This assessment by the Center for a New American Security (CNAS) finds that Southwest Pennsylvania veterans are struggling with issues pertaining to education, access to benefits and economic security immediately after leaving military service. It also finds that the region's 235,000 veterans differ dramatically in how they feel about veterans benefits and their own well-being depending on whether they served before 9/11 or after. This mixed methods study provides a comprehensive portrait of veterans in Southwest Pennsylvania, one of the nation's largest and densest veterans communities. CNAS researchers used cutting-edge analytical tools from the Veterans Data Project to better understand the population, leveraging public data sets made available by DoD, VA, and the Census Bureau to understand macro-level trends in the area. In addition to this data, the CNAS team conducted interviews and working group discussions with individuals representing more than 50 public, private and nonprofit sector organizations serving veterans in the region, and conducted surveys of area veterans as well.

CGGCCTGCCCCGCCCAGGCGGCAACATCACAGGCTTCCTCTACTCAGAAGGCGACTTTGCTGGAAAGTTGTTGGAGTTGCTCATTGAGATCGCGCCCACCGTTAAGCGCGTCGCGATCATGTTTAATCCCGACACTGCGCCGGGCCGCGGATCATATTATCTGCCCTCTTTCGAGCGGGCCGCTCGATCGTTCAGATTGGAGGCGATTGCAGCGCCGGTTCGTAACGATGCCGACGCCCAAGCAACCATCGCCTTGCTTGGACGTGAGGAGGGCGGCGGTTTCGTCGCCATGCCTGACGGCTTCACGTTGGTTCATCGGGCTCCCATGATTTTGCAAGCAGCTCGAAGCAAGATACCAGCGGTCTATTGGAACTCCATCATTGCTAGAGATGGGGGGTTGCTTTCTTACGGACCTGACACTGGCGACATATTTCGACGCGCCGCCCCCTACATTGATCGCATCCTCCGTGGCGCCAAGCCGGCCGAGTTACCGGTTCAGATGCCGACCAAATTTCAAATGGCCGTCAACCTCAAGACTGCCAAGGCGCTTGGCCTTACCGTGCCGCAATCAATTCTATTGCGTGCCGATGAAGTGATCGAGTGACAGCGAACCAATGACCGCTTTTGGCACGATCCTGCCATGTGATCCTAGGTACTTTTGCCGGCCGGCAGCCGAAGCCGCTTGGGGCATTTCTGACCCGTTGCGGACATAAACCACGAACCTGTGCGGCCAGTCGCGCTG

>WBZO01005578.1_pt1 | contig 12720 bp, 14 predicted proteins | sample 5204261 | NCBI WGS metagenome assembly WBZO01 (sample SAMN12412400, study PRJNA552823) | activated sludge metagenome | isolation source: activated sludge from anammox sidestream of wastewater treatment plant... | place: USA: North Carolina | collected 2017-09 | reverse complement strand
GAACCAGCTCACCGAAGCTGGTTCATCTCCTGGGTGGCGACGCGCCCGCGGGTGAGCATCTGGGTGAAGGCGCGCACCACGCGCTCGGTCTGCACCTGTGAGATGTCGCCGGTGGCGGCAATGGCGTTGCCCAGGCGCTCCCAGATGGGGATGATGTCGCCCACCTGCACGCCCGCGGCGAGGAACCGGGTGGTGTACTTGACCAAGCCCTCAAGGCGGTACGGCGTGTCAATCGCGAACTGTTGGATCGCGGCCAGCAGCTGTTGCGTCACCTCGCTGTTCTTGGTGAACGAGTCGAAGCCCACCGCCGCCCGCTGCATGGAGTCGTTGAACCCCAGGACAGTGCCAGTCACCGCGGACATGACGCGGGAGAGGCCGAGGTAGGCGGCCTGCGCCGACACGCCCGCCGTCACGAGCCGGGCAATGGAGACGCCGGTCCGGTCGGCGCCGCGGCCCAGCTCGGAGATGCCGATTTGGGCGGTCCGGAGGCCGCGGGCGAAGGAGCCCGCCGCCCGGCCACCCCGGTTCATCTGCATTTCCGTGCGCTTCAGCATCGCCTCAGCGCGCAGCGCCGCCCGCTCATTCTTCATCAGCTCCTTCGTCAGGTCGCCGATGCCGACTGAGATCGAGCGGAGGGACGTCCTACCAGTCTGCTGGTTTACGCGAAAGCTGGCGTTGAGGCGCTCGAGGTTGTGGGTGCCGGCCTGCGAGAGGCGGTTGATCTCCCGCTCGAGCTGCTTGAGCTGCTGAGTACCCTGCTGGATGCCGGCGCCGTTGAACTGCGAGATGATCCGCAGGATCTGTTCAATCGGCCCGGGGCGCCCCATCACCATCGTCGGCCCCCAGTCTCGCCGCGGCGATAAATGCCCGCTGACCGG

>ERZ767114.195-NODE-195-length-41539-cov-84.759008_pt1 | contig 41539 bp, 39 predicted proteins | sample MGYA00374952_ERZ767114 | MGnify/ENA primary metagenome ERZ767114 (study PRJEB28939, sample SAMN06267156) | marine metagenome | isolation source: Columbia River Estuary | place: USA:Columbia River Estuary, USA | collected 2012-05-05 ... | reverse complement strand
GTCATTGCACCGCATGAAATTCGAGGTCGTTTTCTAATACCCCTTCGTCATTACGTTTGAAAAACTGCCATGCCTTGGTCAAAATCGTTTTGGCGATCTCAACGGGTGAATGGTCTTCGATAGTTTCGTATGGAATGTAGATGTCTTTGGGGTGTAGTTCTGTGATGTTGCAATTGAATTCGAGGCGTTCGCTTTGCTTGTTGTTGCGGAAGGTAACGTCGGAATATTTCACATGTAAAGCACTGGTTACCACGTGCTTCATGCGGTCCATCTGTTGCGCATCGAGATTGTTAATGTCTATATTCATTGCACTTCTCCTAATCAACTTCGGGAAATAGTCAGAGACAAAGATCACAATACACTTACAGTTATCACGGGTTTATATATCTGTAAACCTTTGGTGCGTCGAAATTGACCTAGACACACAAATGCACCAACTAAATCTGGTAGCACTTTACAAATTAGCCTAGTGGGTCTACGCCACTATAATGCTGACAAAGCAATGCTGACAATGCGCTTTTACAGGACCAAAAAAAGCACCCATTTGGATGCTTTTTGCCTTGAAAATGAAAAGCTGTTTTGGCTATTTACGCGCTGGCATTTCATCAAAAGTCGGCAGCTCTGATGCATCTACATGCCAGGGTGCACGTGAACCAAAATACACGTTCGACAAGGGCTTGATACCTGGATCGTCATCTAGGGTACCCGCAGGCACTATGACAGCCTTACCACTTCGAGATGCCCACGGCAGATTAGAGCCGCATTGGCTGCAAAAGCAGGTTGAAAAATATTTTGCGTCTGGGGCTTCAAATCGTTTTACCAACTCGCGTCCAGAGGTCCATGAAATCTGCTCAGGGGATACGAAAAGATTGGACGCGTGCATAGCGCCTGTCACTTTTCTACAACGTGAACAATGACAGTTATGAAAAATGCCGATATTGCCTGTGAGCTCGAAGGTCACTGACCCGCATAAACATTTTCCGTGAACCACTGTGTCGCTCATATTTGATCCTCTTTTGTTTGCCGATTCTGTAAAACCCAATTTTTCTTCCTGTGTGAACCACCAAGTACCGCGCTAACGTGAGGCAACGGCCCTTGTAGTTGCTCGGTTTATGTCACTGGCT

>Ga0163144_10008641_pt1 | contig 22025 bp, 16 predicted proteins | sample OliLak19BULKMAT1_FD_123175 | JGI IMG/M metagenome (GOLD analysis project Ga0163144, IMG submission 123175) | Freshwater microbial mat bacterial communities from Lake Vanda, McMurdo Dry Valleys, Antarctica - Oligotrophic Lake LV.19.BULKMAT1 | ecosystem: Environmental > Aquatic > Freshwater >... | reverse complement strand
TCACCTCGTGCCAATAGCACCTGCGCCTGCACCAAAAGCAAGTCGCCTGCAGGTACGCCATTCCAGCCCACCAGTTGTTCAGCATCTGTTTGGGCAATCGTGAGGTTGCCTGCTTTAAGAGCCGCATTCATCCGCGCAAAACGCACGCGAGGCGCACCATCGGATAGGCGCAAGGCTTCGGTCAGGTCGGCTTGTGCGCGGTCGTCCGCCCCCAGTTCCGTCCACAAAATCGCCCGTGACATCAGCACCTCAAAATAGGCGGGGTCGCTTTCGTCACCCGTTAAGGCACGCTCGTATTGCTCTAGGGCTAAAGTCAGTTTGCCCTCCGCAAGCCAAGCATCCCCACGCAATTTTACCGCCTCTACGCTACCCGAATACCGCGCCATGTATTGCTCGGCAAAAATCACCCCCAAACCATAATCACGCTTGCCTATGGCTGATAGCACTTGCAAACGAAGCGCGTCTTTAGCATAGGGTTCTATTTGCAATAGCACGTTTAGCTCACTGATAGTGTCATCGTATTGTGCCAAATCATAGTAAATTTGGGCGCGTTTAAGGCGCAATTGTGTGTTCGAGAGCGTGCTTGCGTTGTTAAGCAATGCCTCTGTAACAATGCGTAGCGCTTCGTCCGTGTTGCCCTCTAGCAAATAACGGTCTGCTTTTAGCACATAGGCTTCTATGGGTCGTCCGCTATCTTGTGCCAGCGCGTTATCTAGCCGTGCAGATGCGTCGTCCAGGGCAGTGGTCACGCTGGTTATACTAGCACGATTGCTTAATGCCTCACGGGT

The Concerned Veterans for America convened the Fixing Veterans Health Care Taskforce with the mission of isolating existing challenges to veterans' health care, identifying systemic solutions, and proposing concrete reforms that would improve health care delivery for our nation's veterans. It is the hope of CVA that the recommendations made in this report will dramatically improve health care access, timeliness, and outcomes for eligible veterans